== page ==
Units on offer (the offer)

Alternatively: dwellings on offer. These are the units in various stages of construction, available for purchase at the time of the study. The number of units on offer is usually calculated at the end of the quarter. The number of units on offer does not include units planned to be launched for sale, sold or on-hold (withdrawn from the market). An increase in the number of units on offer can result either from a surplus of units, launched for sale over units sold in a given quarter, or from relaunching of units that: (1) had previously been withdrawn from being sold by the developer; (2) had been included in the units sold based on paid reservations or development contracts which were eventually terminated (returns).

Returns

Flats that return to the developer's offer because buyers have withdrawn from purchasing them - even if they have previously concluded a reservation agreement or developer contract and paid the necessary amount.

Unsold completed units

This term refers to units available for purchase in projects/phases whose construction has been completed (construction status: completed; sales status: on offer).

The average price of units on offer

This is the average price of all units on offer at the time of the study (e.g. average price of units on offer at the end of Q4 2019).

The average price of units launched for sale

It is the average price of all units whose sales have been launched in the period under consideration (e.g. average price of units launched for sale in Q4 2019).

The average price of units sold

This is the average price of all units which were sold (explained in: sales status) in the period under consideration. It should be noted that the average price of units sold refers to the asking price before final negotiations and does not refer to the transaction price. In the majority of cases, the final transaction price is slightly lower.

Quality segments of the market

In JLL's analyses, units in multifamily housing fall into two primary segments: flats [Polish: mieszkania] and apartments [Polish: apartamenty]. Whether a project/phase is qualified as an apartment segment is decided by location and qualitative criteria, with regard to the units, the building as well as the entire development. The price is an auxiliary criterion in this segment. However, no unit is excluded from the apartment segment on the basis of size, as is the case with other analysts.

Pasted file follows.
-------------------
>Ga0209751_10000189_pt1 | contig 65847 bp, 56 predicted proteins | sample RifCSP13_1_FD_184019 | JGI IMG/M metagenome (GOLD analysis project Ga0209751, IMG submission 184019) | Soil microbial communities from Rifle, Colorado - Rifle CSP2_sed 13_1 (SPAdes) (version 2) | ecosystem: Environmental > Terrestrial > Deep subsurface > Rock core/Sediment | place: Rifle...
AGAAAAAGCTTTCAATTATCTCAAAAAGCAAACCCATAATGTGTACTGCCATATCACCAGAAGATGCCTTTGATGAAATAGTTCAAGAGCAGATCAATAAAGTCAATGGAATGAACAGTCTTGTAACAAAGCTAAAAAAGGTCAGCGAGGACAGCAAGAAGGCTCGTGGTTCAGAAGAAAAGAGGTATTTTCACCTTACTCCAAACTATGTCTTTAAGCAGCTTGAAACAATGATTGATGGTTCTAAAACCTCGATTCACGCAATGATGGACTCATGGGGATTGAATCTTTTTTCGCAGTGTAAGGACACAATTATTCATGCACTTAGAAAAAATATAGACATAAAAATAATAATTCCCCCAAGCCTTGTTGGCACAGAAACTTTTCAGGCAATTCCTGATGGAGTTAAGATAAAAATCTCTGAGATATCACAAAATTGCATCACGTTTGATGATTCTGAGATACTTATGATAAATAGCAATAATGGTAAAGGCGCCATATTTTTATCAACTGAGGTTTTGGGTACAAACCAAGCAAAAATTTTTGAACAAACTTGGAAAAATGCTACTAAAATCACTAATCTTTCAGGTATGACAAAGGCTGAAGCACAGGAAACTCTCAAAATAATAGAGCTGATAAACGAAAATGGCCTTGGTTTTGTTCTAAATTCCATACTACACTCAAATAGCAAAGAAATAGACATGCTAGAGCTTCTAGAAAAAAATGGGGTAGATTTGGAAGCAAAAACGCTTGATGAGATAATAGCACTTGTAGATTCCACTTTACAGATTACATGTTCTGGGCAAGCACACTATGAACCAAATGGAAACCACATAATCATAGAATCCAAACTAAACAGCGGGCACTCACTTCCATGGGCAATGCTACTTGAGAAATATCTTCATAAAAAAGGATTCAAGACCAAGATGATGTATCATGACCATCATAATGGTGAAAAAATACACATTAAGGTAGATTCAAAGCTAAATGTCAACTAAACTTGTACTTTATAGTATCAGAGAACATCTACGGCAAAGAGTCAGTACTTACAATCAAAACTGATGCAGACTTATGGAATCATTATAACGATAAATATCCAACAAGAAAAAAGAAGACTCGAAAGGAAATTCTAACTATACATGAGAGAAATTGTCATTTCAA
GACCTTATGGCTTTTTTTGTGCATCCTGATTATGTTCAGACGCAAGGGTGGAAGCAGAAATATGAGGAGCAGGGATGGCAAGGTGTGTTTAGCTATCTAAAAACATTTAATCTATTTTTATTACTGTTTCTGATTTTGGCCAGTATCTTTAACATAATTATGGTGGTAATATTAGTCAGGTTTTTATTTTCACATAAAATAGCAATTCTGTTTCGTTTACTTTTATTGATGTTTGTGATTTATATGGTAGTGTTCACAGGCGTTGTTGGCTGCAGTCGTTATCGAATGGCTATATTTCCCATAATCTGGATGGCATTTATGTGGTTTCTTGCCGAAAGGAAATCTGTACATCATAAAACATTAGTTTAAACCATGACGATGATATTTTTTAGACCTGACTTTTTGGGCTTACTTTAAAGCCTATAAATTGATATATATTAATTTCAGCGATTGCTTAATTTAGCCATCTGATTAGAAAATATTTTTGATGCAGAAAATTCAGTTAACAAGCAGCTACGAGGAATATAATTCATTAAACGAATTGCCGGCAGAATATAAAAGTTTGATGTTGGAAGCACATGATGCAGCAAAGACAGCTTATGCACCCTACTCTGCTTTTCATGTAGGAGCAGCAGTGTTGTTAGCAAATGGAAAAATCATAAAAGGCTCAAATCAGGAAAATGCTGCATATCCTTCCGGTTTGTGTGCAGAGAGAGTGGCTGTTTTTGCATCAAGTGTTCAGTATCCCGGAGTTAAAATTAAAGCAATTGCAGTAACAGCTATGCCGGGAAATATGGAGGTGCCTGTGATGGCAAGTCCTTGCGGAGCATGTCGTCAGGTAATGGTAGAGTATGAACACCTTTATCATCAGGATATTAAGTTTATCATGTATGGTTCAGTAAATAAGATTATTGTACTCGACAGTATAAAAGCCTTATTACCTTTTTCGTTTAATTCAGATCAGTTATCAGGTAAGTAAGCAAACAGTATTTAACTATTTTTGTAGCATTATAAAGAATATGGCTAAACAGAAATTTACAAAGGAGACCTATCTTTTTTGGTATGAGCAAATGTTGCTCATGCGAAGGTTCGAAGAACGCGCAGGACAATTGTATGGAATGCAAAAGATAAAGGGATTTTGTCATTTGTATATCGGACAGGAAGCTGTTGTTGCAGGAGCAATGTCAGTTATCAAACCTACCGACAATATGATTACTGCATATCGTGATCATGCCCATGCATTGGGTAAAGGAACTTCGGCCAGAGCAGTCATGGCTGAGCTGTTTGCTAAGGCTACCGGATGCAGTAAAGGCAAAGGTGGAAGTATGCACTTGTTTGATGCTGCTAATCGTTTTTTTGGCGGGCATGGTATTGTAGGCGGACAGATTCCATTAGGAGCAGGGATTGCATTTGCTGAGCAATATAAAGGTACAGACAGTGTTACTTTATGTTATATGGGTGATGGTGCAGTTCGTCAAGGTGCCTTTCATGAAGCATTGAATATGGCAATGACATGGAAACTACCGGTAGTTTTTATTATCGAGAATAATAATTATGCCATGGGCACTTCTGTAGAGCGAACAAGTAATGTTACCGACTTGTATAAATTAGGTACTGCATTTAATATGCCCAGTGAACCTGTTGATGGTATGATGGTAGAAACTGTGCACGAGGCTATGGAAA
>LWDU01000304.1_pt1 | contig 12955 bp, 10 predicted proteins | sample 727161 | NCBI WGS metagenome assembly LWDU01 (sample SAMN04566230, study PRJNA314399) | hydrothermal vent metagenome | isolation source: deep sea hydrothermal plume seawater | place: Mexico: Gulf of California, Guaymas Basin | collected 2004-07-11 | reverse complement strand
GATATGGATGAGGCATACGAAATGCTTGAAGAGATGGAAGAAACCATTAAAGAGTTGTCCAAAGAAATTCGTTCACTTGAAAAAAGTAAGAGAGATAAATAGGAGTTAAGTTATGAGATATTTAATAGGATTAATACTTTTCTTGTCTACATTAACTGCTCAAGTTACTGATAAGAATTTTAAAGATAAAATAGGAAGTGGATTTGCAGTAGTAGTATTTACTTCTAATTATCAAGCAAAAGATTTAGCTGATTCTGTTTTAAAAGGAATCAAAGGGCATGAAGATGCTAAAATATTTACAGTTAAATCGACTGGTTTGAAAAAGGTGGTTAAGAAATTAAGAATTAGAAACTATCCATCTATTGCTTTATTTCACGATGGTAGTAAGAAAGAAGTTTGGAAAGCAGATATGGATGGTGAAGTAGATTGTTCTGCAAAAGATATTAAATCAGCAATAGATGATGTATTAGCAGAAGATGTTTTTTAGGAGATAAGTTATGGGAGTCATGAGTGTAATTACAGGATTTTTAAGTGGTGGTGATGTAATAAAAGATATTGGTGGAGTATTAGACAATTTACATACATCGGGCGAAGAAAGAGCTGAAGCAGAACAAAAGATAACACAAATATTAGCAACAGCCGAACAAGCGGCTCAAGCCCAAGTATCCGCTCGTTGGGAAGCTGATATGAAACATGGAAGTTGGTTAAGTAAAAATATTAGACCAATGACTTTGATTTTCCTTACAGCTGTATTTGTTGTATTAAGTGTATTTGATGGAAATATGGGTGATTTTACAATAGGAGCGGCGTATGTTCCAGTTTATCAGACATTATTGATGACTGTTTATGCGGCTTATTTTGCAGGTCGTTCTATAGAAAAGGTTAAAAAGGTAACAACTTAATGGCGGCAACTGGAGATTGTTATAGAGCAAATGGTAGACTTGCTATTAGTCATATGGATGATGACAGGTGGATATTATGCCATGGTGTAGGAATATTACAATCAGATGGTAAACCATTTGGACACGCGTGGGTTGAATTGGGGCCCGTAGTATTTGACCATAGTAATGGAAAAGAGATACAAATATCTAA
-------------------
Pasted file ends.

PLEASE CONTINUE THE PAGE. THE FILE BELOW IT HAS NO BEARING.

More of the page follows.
Quality segments are further discussed in the article How to recognise upper-middle and high-end apartments.

Supply

The term is most often used in our supply-demand charts and depicts the number of units launched for sale.

Demand

The term represents the number of units sold in the periods when sales volumes are lower than the number of units launched for sale. In the periods when supply is lower than demand, it illustrates the number of units sold which is supplemented by an estimate of unmet demand.

Sell-out period

A theoretical/analytical indicator calculated as a quotient of the number of units on offer and the average quarterly number of units sold, expressed as a number of quarters necessary to sell all the units on offer, assuming that the sales volumes of the four preceding quarters are upheld.

Sales intensity

A theoretical/analytical indicator calculated as a quotient of the quarterly net sales volume (quarterly gross sales volume minus units returned to the offer in the quarter) and the number of units on offer at the beginning of the quarter, expressed as a percentage.

INCA

Investment Catalogue (abr. INCA) is our in-house database of residential development projects by developers, cooperatives and other investors, accrued through monitoring studies (primary market research studies) which are conducted by JLL's monitoring team.

Didn’t find a particular term or explanation? Ask our experts.